I talk about a lot on this blog. Religion, politics, science, rambling thoughts—stuff like that. But the core of this blog is supposed to be about my journey as a woman and mom who has ADHD and Asperger’s Syndrome. It was also supposed help chronicle the journey shared with my daughter, “The Munchie.” Continue reading
I keep this reference sheet handy for those moments when I want to add a little something extra to what I’m typing. At the end, I’m also sharing an image with Facebook-specific codes for fun little extras!
HOW TO MAKE SYMBOLS WITH KEYBOARD
Hold down the Alt key, and type the numbers you see, but USE THE NUMBER PAD! Do not use the numbers across the top row of your QWERTY keyboard.
Alt + 0153….. ™… trademark symbol
Alt + 0169…. ©…. copyright symbol
Alt + 0174….. ®….registered trademark symbol
Alt + 0176 …°……degree symbol
Alt + 0177 …±….plus-or-minus sign Continue reading
Being on the autistic spectrum comes bundled with a lot of things, even if you’re considered to be “mildly” Asperger’s (or “high-functioning autistic”). One of those is SENSORY DISORDER. I capitalized it because that’s a big one.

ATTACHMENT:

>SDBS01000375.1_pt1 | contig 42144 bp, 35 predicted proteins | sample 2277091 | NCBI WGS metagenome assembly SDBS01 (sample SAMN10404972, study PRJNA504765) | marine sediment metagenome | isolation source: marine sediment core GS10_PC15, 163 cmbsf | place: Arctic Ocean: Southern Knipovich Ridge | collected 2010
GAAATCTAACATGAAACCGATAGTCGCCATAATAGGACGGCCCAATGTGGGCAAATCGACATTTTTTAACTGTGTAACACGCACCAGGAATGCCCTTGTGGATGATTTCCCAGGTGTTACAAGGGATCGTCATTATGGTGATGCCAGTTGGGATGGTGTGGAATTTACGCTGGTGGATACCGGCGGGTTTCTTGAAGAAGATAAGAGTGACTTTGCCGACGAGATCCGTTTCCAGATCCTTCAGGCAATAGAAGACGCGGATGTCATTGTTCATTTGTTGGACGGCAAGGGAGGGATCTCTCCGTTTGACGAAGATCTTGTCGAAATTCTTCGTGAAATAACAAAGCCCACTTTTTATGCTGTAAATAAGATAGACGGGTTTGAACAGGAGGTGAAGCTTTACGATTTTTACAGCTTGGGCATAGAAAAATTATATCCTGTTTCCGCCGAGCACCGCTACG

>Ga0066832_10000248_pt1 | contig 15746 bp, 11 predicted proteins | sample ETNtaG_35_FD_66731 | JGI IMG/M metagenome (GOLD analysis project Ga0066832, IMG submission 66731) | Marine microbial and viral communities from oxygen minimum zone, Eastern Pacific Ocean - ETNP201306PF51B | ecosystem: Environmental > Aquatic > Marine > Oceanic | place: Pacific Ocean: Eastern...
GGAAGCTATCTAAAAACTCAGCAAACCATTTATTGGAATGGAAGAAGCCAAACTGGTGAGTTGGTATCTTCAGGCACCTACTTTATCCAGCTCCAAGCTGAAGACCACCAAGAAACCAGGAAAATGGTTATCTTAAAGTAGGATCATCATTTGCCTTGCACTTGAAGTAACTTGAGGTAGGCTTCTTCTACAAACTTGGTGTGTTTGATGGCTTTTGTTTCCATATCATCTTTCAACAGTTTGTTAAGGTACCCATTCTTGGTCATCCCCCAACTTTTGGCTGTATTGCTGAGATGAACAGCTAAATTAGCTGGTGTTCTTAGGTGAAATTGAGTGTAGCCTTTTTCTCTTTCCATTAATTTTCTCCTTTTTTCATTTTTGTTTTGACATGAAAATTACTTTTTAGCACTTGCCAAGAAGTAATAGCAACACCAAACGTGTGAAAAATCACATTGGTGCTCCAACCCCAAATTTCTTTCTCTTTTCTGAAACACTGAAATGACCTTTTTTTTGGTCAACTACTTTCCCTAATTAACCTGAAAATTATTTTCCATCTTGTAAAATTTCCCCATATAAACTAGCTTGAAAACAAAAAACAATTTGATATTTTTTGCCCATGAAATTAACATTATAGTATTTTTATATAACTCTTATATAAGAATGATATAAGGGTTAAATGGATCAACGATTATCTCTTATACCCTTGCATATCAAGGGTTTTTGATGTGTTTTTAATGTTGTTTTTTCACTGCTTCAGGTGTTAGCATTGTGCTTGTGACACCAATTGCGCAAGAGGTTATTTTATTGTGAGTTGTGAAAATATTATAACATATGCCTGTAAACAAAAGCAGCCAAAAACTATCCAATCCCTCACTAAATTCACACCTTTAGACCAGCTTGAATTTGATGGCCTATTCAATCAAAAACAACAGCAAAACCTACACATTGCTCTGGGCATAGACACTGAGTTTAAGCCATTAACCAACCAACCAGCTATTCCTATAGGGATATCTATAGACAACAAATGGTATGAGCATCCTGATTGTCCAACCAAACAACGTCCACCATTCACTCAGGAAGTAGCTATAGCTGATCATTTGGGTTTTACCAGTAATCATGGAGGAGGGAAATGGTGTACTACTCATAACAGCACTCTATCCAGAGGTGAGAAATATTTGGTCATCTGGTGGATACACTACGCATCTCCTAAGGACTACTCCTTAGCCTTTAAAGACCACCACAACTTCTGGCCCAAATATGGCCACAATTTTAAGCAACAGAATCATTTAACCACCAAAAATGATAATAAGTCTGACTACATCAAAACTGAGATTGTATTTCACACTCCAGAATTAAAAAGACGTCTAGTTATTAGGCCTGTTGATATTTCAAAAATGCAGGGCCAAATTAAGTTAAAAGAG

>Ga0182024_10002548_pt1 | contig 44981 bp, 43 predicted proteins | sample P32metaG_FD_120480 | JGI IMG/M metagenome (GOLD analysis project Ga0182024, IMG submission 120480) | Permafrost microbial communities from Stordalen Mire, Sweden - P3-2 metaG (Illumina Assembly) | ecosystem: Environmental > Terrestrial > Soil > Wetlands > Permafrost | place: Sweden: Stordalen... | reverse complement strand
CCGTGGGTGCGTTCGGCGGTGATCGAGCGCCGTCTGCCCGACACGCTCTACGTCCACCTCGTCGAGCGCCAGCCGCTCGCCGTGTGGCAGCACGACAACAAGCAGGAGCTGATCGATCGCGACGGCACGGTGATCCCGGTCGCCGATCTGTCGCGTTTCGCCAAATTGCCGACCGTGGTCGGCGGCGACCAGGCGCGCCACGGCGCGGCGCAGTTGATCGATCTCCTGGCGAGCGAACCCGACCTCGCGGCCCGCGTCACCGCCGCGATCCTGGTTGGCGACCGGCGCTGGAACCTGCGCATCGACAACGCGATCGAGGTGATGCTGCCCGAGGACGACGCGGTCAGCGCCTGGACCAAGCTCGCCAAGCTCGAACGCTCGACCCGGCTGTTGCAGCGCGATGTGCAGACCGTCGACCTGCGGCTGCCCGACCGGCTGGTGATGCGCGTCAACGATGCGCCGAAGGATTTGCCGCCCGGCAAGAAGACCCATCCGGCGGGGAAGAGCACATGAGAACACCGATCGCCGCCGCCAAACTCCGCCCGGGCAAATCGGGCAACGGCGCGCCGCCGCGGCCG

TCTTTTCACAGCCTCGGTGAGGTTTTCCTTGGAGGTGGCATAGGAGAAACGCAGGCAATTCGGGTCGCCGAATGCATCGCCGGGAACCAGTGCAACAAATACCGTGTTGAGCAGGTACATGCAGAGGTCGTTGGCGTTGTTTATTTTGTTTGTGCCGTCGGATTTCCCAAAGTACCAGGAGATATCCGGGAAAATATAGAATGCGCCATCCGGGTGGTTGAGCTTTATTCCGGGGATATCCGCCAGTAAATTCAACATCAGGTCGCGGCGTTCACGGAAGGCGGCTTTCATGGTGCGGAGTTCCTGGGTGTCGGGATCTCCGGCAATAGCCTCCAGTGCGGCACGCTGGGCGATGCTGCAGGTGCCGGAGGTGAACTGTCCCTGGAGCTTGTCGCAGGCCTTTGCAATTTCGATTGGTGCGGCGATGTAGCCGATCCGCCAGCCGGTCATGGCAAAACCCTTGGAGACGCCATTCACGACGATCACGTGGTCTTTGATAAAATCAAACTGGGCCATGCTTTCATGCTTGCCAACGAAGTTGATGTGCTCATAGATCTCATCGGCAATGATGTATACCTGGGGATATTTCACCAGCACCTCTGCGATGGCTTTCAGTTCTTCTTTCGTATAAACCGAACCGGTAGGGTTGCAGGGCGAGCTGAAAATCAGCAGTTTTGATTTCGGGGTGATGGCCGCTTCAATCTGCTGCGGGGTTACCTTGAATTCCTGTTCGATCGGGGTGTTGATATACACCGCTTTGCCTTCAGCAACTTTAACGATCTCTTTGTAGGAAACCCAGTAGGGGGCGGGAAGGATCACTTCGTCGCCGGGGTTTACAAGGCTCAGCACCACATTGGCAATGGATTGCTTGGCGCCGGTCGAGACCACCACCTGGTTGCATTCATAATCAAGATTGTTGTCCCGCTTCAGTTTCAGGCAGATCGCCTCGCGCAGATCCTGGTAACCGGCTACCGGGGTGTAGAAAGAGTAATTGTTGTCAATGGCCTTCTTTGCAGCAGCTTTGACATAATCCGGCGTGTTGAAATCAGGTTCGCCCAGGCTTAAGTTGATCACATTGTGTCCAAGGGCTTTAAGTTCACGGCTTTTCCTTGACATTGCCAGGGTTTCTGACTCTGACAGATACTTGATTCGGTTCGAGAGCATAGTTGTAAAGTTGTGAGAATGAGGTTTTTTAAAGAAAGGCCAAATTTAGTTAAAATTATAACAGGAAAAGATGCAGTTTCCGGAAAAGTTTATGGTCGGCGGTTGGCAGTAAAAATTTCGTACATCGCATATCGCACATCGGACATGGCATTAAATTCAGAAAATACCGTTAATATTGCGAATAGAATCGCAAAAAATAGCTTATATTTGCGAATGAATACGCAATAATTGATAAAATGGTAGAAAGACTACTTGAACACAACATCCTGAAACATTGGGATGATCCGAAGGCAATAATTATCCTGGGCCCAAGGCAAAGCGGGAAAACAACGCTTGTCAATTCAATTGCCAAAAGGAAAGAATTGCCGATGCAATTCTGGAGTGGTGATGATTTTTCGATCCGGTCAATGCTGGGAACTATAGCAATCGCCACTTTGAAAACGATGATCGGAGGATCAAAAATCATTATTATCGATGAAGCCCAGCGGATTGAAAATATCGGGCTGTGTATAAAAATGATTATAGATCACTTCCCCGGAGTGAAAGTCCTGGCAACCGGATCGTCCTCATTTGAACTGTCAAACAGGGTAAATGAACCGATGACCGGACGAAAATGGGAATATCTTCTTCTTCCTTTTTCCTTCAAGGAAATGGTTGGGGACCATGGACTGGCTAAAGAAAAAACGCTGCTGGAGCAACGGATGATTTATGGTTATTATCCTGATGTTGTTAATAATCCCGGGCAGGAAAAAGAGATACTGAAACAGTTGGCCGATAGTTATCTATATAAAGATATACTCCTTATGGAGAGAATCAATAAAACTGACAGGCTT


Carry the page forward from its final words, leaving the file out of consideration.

Compared to many, my sensory issues are still mild. But when I’m stressed out or sick, those sensitivities are amplified. Right now, hearing and smell can drive me crazy. I can’t stand hearing people breathe, eat, or (in poor Xife’s case) blow their noses. Especially if there’s a sharp vibration. Those sounds are extremely agitating, even though the people who make those sounds can’t help it. Like right now, Xife is locked away in the guest/baby room blowing the heck out of his nose. He can’t help it, and I feel really bad about it, but it’s like fingernails on a chalkboard times five. If he wasn’t down the hall behind a closed door, it would be times fifty. Imagine someone scratching the soft inner side of your forearm with that fingernail over and over and over. The first few times, it’s okay. Then it’s irritating, then it gets to where you’re sure there’ll be blood, and you desperately need it to stop. Lucky for me, it just gets to the agitating level, and I can be a grownup and find a way to deal. Not so for everyone.